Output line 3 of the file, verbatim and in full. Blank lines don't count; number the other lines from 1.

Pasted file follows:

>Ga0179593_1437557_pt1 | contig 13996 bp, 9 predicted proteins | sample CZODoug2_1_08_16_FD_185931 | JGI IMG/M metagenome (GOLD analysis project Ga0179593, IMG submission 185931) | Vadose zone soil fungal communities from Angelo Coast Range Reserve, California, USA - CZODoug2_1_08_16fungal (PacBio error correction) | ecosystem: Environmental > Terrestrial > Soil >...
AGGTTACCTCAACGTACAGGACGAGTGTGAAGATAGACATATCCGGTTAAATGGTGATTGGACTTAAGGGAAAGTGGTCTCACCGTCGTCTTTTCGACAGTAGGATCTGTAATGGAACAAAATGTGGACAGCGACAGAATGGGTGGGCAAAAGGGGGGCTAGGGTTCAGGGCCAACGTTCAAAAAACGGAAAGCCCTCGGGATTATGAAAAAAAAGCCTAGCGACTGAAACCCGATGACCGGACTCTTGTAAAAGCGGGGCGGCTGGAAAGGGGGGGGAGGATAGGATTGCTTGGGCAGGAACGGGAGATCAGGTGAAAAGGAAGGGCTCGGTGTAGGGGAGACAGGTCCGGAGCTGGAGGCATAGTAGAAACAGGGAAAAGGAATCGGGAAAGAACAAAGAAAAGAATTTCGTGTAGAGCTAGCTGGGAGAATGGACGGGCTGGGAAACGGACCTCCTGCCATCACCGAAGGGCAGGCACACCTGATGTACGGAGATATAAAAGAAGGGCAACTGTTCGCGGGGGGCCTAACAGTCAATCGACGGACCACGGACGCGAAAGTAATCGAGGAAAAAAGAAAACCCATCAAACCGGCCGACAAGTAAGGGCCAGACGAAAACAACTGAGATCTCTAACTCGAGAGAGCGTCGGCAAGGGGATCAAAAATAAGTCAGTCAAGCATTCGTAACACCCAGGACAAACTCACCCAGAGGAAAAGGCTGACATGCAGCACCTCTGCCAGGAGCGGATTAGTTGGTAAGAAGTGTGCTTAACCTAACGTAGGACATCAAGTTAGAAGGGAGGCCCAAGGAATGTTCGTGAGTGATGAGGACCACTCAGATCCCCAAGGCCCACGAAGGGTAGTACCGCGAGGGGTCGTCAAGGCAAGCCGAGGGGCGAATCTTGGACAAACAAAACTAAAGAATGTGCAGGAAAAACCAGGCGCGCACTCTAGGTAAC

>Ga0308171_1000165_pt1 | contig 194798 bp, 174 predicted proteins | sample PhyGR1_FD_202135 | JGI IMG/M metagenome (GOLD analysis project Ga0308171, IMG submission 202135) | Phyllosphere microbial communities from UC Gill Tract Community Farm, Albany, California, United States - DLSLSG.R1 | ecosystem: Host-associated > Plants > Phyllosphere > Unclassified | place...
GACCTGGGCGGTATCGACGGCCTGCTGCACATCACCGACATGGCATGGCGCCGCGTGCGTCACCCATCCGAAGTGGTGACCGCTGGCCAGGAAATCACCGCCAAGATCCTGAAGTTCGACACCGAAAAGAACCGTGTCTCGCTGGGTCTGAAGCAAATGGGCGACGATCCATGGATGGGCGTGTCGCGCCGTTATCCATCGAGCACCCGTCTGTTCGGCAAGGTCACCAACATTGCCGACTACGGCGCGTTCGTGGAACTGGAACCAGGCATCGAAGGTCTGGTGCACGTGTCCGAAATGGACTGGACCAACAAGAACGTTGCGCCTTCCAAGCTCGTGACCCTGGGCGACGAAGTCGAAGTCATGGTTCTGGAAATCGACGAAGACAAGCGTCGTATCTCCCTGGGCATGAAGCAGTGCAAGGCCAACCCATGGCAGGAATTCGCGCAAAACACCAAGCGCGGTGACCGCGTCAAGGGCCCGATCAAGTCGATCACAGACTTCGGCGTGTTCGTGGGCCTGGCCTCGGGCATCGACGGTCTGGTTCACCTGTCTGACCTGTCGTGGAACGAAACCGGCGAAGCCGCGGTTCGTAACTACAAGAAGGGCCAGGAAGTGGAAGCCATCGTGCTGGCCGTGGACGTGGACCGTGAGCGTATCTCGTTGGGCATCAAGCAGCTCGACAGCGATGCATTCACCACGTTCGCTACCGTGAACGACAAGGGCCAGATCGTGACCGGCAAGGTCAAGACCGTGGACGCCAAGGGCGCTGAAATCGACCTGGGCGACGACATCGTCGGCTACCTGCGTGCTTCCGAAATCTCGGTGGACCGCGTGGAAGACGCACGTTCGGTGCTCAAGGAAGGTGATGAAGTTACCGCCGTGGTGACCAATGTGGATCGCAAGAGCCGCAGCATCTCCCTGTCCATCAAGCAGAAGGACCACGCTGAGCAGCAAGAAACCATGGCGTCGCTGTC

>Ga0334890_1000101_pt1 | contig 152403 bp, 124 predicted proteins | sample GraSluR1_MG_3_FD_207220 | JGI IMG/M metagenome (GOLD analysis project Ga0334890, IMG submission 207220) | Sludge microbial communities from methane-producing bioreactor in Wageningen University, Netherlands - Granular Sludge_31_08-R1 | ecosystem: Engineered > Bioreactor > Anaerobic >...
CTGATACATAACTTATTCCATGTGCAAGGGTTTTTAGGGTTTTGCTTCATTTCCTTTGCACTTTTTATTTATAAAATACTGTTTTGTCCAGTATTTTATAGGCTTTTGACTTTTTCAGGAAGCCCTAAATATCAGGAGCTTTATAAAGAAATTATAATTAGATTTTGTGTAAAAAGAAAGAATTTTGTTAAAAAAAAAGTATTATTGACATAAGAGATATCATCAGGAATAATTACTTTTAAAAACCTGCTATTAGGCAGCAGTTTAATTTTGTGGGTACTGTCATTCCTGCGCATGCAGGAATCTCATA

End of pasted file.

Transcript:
>Ga0308171_1000165_pt1 | contig 194798 bp, 174 predicted proteins | sample PhyGR1_FD_202135 | JGI IMG/M metagenome (GOLD analysis project Ga0308171, IMG submission 202135) | Phyllosphere microbial communities from UC Gill Tract Community Farm, Albany, California, United States - DLSLSG.R1 | ecosystem: Host-associated > Plants > Phyllosphere > Unclassified | place...